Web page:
across the UK? It would be lovely to think so. Fingers crossed we might


see one in Norfolk. To me, and eagle represents everything about Wild,


wild and rugged. Radzi, what do the audience make of Pamela? Pamela is


so cool. What do we think in the audience? She is lovely, I just love


how her beak has that tip, and how big her wings are, and her talons


and how her tale is white. She is lovely. I couldn't agree more. Have


you seen any birds in the wild? I have seen vultures, eagles and


hawks. If you have seen any birds in the wild, send them to -- send the


pictures to the website and we might be able to show them later. Also if


you have a photo of yourself doing any activities, send them in.


have a photo from Alfie, age seven, this is him body boarding. He is a


wild kid. We also have a picture from Andre, catching his first


waves. He loves sharks, and has also tried dolphin spotting. We have time


from one comment - I was swimming in the sea and saw lots of tiny


fishes. Before I forget, about the forfeit later, can you swim? Yes.


Can Tim swim? I think so, why? You have mentioned swimming and sharks.


Stay tuned for this terrible forfeit. I hope Tim can swim because


he is heading out to sea with our next guest. I do need to be able to


swim because I am learning some windsurfing basics from one of the


best in the business. Look at this. Andy Chambers, known to the


windsurfing world as Bubble has been the windsurfing champion for five


years. It takes stamina, strength and skill to pull off these


spectacular moves at such high speeds. We can now welcoming him to


Wild, it is Andy Chambers. Welcome to the show. Let's not glossed over


it, there is no wind here, so not ideal conditions for your chosen


sport, but you can get up to some incredible tricks. Yes, when it is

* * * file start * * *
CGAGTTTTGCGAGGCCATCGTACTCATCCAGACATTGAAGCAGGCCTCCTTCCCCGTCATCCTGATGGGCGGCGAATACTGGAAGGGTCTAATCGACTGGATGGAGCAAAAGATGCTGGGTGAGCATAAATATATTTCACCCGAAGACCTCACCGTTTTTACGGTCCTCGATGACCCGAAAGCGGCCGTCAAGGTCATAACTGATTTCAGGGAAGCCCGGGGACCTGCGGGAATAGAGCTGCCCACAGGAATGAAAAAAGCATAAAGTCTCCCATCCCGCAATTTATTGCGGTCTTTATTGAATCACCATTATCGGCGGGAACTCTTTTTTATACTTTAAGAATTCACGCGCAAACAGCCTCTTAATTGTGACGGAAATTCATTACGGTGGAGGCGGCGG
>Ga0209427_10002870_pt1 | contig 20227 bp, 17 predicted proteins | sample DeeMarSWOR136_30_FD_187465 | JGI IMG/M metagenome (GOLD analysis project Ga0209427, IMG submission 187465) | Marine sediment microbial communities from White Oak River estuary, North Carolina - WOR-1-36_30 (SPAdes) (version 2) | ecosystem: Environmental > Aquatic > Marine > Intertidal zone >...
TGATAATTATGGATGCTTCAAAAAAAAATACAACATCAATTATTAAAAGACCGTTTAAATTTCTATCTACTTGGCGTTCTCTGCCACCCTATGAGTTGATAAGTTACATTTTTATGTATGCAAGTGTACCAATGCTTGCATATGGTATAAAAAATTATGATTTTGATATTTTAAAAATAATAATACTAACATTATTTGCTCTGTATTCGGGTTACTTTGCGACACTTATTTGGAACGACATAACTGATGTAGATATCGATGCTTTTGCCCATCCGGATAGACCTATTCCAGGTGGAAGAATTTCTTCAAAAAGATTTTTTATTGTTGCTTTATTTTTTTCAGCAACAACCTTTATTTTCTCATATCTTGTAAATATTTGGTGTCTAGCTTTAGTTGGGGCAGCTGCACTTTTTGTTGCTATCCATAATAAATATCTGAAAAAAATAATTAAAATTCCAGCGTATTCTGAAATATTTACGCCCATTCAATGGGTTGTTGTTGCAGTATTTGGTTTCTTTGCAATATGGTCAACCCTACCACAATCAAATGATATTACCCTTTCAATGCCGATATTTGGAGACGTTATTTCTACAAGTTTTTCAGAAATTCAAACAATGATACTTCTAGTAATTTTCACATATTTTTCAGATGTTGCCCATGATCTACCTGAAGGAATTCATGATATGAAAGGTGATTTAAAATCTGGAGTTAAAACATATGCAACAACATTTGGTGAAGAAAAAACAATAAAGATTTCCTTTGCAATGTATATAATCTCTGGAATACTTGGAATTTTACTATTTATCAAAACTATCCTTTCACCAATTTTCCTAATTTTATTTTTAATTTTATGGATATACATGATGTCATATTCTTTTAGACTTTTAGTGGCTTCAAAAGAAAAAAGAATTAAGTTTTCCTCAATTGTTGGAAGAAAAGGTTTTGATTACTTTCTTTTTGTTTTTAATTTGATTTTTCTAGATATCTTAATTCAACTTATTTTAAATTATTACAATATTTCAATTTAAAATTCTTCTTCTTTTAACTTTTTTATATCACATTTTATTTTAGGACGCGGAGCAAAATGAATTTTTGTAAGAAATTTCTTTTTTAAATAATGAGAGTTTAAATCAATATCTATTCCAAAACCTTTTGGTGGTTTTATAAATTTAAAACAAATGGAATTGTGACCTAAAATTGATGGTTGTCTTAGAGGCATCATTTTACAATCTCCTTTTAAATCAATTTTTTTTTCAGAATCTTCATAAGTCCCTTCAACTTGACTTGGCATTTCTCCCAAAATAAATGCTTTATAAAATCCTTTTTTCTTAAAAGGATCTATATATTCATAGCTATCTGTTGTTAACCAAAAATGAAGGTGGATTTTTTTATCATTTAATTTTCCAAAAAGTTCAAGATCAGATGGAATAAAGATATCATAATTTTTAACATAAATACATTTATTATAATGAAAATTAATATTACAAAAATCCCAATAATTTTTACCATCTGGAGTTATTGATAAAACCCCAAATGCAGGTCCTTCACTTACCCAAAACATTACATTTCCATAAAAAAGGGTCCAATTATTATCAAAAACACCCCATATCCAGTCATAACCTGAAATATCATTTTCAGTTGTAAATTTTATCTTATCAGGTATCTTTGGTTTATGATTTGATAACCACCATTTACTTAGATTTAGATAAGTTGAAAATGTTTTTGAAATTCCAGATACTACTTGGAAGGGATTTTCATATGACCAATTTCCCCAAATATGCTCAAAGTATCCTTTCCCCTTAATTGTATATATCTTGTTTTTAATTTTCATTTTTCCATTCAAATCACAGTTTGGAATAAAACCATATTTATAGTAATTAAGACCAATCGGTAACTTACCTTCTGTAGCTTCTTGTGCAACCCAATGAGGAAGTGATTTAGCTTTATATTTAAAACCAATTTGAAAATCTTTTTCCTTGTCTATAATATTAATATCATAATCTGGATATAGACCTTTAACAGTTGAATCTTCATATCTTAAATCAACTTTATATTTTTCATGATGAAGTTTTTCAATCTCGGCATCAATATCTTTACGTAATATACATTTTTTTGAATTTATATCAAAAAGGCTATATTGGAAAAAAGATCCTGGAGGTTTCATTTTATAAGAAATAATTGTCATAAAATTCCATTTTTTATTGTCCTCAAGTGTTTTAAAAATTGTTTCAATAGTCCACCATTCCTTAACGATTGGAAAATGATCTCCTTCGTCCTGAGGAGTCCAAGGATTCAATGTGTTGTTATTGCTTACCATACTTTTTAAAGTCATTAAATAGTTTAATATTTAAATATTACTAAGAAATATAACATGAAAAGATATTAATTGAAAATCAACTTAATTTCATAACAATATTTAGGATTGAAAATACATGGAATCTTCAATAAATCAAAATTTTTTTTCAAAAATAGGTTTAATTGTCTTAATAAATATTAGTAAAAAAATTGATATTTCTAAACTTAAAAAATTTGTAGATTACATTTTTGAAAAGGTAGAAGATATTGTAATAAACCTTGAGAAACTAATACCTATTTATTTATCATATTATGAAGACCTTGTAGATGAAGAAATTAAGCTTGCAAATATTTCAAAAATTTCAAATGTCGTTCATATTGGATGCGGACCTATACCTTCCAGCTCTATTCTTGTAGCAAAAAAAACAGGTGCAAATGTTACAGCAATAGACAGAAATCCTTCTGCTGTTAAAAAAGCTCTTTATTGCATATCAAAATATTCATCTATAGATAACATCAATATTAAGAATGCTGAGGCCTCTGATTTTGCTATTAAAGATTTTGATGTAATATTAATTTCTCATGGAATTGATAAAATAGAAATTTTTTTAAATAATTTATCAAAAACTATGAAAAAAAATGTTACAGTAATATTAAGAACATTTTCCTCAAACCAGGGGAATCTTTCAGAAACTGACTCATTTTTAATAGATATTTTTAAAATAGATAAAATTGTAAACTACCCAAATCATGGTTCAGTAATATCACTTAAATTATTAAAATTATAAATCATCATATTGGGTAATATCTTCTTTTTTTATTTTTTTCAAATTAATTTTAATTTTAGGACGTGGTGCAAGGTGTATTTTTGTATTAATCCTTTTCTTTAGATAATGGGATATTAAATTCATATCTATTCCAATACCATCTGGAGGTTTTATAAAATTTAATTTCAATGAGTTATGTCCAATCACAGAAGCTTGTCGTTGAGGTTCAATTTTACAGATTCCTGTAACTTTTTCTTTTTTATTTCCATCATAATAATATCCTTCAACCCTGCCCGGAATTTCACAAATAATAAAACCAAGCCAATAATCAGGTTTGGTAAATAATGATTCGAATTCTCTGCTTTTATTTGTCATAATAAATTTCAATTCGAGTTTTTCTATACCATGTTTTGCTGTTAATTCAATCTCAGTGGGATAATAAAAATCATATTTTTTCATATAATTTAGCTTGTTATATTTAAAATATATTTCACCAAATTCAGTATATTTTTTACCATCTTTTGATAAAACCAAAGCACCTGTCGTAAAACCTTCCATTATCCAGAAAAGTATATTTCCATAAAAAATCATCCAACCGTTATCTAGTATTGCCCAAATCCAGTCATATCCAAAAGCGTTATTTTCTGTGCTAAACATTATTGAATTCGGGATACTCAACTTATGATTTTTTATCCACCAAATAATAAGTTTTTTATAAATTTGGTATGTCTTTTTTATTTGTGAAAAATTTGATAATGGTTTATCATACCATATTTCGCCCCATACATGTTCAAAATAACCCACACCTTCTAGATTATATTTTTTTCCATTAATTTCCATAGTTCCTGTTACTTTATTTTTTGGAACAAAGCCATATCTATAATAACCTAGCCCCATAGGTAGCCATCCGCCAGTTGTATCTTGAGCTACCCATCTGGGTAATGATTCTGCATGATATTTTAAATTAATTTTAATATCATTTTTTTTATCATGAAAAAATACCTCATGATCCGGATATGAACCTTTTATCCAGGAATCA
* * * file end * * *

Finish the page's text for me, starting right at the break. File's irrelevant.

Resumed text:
windy you can do all sorts of crazy moves, a lot of rotations. Earlier


you were telling me about a trick... Yes, stopping midair, and


rotating backwards again. That is defying physics! How did you get


into windsurfing? I used to sit on the beach watching people flying


around, and I thought it was epic, I had to have a go at it. Can anybody


do windsurfing? Definitely, anybody can have a go. The beginners' boards


are very light, and if you are sporty you will have no worries.


What do you get out of teaching? is so nice to see people getting so


much enjoyment out of the sport that I get so much enjoyment out of. It


makes the whole thing totally worth it. Wild would not be Wild if I


didn't give it a go. Come on! the back of the board for me. The


main thing, keep your knees bent, your arms straight, look where you


want to go and you should be fine. Easy as that. Arms straight. It is


all right! Try to keep your arms nice and straight. Knees bent, arms


straight. Look to where you want to go. It is obviously easier when


there is some wind. I am all right! It is a lot harder it looks. Naomi,


you should have a go at this. think she would be better at it!


Fortunately we have another Tim on the show today, and he is in here


with our next creature. He has brought in a marine animal that is


downright weird and it is related to this. Down in the depths of the


ocean, there is a real monster in the abyss. It is a giant deep sea I


-- isopod, and they live at the bottom of the oceans. Food is scarce


in this barren world. They scavenge on the remains of dead whales, fish


and giant squid that fall from the water above. Life is feast or famine


for these mysterious creatures of the deep. Here is Doctor Tim


Cockerel. Nice to see you again. You have brought in a special animal,